Two alliances of deep space travelers race to place hatch panel on their rockets and cargo ship, load valuable cargo for transport off the planet, and return to the safety of their habitat, all before the next sandstorm sweeps through.
In the Fall of 2018, Code Red’s two FTC teams, Neutrinos: Breaking the Laws of Physics (#5383) and Emergency Situation Evacuate Now (#5384), had a fun and successful season. FTC is a group of 7th & 8th graders who build a robot for a specific game. The 2018 game was called ‘Rover Ruckus’. This game was a space themed game, and it had minerals (gold and silver), a crater, and a lander (spaceship). We had to figure out how to build a robot that would be able to take the minerals from the crater, and put them into the lander. Our robot also had to be able to climb onto the lander to get an extra 50 points.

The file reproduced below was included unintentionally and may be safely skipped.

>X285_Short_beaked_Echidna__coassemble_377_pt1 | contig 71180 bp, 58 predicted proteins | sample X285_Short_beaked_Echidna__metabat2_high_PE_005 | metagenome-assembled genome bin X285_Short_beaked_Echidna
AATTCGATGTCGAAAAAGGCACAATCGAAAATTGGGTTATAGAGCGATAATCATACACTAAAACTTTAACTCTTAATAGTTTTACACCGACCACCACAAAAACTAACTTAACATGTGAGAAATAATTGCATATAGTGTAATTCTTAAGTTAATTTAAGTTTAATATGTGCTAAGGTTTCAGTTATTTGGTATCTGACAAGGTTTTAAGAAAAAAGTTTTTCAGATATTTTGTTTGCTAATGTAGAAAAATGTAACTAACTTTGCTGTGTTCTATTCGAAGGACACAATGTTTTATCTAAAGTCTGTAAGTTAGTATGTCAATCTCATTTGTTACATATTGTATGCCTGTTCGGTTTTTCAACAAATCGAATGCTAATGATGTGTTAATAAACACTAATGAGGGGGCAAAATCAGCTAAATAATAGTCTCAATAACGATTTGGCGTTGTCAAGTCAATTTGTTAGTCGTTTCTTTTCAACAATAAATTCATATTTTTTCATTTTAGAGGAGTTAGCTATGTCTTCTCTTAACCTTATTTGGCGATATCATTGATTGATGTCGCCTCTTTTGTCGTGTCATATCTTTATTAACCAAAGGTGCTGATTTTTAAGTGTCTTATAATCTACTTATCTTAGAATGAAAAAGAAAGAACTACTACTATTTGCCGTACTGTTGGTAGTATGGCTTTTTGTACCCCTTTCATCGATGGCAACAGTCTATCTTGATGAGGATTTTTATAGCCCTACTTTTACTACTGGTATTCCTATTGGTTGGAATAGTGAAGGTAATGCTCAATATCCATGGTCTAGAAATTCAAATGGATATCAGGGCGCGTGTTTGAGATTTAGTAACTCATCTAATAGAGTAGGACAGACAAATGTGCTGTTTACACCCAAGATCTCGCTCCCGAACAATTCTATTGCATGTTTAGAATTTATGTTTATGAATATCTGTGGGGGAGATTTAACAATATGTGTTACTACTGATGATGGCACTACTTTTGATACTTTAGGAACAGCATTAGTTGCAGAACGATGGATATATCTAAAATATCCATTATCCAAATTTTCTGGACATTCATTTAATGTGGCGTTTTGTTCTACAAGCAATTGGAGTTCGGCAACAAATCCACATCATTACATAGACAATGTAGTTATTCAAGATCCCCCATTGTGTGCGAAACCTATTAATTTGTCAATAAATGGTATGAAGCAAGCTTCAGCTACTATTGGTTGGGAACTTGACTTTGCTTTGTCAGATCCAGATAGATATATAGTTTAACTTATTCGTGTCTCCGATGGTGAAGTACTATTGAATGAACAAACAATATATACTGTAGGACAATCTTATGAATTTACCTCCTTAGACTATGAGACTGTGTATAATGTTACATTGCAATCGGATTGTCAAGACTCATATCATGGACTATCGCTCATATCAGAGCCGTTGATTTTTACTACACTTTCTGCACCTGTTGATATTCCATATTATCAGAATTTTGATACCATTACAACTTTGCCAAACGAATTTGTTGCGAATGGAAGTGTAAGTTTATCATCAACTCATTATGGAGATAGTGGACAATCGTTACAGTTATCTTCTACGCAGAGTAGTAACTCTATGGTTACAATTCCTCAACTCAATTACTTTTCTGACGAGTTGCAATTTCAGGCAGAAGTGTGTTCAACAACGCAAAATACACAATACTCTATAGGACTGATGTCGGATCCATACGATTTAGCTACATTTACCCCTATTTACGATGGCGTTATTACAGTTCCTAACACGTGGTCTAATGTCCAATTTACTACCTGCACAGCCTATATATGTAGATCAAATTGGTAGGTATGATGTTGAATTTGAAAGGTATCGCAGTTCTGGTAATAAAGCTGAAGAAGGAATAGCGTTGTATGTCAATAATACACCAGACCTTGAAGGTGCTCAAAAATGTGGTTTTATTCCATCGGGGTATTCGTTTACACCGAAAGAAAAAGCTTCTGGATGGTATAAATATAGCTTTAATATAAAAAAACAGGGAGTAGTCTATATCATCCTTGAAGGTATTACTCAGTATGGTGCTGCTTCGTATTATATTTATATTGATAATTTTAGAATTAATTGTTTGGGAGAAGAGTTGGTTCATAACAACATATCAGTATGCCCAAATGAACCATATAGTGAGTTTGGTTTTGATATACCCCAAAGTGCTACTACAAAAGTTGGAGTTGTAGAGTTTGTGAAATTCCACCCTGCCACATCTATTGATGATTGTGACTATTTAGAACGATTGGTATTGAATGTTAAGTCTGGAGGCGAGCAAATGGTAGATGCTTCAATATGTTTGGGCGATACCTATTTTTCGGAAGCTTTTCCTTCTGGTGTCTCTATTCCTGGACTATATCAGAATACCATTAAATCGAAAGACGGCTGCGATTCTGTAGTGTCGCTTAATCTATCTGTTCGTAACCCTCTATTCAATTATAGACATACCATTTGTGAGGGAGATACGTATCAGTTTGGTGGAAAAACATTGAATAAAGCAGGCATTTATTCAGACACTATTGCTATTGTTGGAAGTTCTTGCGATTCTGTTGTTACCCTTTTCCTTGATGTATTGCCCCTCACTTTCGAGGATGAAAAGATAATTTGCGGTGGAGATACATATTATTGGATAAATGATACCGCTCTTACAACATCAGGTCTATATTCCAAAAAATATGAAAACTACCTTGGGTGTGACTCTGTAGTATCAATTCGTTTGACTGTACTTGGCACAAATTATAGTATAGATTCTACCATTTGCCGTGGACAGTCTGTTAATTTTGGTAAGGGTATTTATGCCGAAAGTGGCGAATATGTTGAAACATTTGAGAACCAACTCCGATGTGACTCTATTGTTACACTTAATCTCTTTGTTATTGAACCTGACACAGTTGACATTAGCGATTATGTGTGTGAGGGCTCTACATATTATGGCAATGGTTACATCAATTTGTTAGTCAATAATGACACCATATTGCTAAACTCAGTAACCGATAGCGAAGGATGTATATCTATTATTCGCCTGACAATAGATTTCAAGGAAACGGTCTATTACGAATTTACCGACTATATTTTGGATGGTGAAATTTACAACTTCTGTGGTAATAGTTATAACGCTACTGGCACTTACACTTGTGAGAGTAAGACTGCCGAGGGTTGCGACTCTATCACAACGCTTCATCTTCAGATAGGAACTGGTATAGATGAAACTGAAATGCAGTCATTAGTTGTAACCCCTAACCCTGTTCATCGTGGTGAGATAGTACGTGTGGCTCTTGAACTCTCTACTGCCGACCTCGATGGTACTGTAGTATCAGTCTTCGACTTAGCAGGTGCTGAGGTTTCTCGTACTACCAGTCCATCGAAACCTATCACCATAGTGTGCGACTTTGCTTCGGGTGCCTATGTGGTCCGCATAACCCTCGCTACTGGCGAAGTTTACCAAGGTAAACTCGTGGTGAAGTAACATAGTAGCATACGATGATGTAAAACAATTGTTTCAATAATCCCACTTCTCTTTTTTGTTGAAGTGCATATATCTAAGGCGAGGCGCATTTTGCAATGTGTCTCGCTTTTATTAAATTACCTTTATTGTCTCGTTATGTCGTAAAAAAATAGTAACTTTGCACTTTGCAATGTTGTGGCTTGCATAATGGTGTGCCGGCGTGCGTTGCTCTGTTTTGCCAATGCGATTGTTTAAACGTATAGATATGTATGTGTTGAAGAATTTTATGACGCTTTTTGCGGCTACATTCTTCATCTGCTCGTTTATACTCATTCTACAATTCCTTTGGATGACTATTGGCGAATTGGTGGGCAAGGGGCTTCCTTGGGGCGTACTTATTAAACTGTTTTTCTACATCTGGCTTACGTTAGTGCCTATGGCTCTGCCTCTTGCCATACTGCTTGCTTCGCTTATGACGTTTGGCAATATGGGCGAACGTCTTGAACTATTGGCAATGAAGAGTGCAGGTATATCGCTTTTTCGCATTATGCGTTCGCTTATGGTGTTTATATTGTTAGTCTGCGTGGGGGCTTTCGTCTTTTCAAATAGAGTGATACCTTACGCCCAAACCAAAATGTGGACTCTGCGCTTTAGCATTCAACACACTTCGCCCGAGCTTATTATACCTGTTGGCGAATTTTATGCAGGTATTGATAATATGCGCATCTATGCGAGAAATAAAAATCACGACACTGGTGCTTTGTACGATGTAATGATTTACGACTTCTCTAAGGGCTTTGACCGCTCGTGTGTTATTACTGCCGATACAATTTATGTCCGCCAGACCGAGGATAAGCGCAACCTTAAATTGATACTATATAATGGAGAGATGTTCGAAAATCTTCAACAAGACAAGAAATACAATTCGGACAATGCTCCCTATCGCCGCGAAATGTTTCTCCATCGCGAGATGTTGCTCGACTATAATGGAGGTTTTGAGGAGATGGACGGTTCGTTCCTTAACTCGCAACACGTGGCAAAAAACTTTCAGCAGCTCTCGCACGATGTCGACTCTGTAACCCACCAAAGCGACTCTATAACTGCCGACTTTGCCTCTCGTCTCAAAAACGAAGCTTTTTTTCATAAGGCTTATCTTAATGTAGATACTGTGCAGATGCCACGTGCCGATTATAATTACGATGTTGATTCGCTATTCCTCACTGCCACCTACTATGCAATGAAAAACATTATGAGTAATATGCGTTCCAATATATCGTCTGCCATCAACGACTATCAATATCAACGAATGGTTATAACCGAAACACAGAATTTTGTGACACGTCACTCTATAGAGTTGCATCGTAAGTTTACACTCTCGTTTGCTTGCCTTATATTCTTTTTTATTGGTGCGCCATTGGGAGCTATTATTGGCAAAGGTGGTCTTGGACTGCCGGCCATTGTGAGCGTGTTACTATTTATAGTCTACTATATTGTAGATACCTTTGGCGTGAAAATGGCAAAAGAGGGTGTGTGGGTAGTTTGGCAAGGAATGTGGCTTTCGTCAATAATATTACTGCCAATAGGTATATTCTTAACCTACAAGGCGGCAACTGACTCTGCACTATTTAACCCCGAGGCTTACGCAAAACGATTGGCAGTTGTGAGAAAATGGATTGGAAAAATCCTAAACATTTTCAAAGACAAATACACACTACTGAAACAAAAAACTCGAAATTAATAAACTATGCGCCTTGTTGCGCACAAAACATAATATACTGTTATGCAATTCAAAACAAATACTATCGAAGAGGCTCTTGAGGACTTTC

During the build season, we came up with a robot design that would allow use to park between the crater and lander, then retrieve minerals from the crater and transfer them into the lander. We also worked on our Engineering Notebook. Throughout the season, the FRC students helped us with feedback about our robot and strategy and feedback on our Engineering Notebook presentation. After lots of hard work, we had our robot ready to drive. Unfortunately we finished it right before our first competition, and had little drive practice. Sadly, we didn’t place very well at our first competition. However, we were able to try again at our second competition. For our second competition, we had had a week’s worth of drive practice, and because of that drive practice, we were able to get first place!